The Nikon D3s has been Nikon’s best low-light camera since it came out in 2009. When the Nikon D4 came out, I thought it would be about a full stop better than the D3s that it replaced. As it turned out and I reported in my Nikon D4 vs D3s ISO Performance Comparison article, the Nikon D4 pretty much matched the performance of the D3s when images were down-sampled to the same resolution – there was not a full stop of difference between the two. So Nikon pretty much kept the high ISO performance the same, but provided more options for resolution at lower ISO levels. Hence, I saw no reason to try to compare the Canon 5D Mark III to the D4 (which I am still waiting for) and I used my D3s for a comparison instead.
As it turned out, when properly down-sampled, the Canon 5D Mark III performs quite well at lower ISO levels and only struggles at very high ISOs, where it is up to 1 stop inferior in performance.
Compared to Nikon D800
Let’s see how the Canon 5D Mark III compares to the Nikon D800.
23) Canon 5D Mark III vs Nikon D800 ISO Comparison at Low ISOs
At base ISO, both are very clean, with very similar output and detail.
Unlike the 5D Mark II, the new 5D Mark III matches the performance of the D800 at ISO 800.
24) Canon 5D Mark III vs Nikon D800 High ISO Comparison
Looks like the D800 is a tad cleaner in the shadows, otherwise both show very good performance.
ISO 3200 is clearly noisier on the Canon 5D Mark III, as can be seen from the above image and the grain is a bit larger too (again, mostly due to down-sampling).
And even more so at ISO 6400 – look at the shadows.
The grain throughout the frame is bigger on the 5D Mark III at ISO 12,800, although there is not a huge difference. I would say between 1/3 to 2/3 of a stop max.
Pushed to ISO 25,600, both are pretty similar, although the Canon 5D Mark III still shows larger noise artifacts. Again, down-sampling does the magic for the D800 here!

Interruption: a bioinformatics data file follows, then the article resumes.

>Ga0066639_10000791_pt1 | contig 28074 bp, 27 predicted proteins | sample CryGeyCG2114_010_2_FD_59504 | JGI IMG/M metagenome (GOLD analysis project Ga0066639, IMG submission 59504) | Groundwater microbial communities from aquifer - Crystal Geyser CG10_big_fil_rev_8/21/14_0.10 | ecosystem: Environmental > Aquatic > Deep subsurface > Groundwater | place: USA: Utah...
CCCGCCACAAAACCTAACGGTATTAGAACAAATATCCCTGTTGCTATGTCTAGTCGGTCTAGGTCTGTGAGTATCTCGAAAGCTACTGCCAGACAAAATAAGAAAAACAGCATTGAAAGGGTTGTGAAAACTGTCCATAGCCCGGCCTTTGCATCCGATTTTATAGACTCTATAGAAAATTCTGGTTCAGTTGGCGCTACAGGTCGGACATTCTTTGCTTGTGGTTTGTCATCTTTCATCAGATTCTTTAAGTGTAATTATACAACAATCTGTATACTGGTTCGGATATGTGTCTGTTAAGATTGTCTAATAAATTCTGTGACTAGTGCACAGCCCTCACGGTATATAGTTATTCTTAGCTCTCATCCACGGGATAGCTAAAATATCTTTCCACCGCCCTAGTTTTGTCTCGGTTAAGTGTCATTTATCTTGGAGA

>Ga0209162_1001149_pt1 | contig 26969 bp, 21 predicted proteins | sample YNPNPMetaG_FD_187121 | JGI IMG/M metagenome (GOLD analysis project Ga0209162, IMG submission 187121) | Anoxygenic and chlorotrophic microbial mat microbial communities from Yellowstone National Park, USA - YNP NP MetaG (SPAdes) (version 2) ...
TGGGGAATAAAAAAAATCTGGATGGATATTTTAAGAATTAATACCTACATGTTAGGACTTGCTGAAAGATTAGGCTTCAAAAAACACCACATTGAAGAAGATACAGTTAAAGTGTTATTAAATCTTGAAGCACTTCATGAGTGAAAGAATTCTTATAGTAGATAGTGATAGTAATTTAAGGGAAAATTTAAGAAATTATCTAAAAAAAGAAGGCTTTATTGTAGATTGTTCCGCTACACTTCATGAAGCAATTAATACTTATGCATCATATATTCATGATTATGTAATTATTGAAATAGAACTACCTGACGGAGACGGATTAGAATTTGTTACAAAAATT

25) Canon 5D Mark III vs Nikon D800 Summary
As you can see, the Nikon D800 sensor performs overall better than the sensor on the Canon 5D Mark III. Although the Canon 5D Mark III shows impressive levels of noise at lower ISO levels, it still cannot quite match what the D800 can do when images are normalized to the same print size. Don’t forget that there is also a big resolution difference between the two – the Nikon D800 is 36.3 MP, while the Canon 5D Mark III is 22.3 MP. So at base ISO levels, the Nikon D800 is going to have a resolution advantage for landscape and fashion work. And as I have already shown in the first page of this review, the Nikon D800 also has much more dynamic range in comparison.
Summary and Image Samples
When Canon introduced the highly anticipated 5D Mark III to the market, the photography community and many Canon fans felt underwhelmed by its specifications, especially after the big shock wave left by the Nikon D800. For the first time, it felt like Canon and Nikon reversed their game – instead of focusing on more megapixels like it has been doing for many years now, Canon decided to keep the resolution of the camera about the same at 22.3 MP (versus 21.1 MP on the 5D Mark II) and concentrate on other important features such as low-light performance, camera build, ergonomics, AF system, ease of use and speed. It seemed like Canon finally listened to its customers and designed a much better overall camera, so how did the 5D Mark III manage to disappoint so many photographers? A big part of the reason was high expectations for sensor performance. The world wanted a much better sensor from Canon, not something similar to a 3 year old model. Yes, the 5D Mark III did gain 2 more stops of native ISO sensitivity, but detailed ISO performance comparisons revealed a different picture – there is actually a maximum of one full stop of difference between the two sensors. Hence, the new 5D Mark III only got marginally improved in image quality…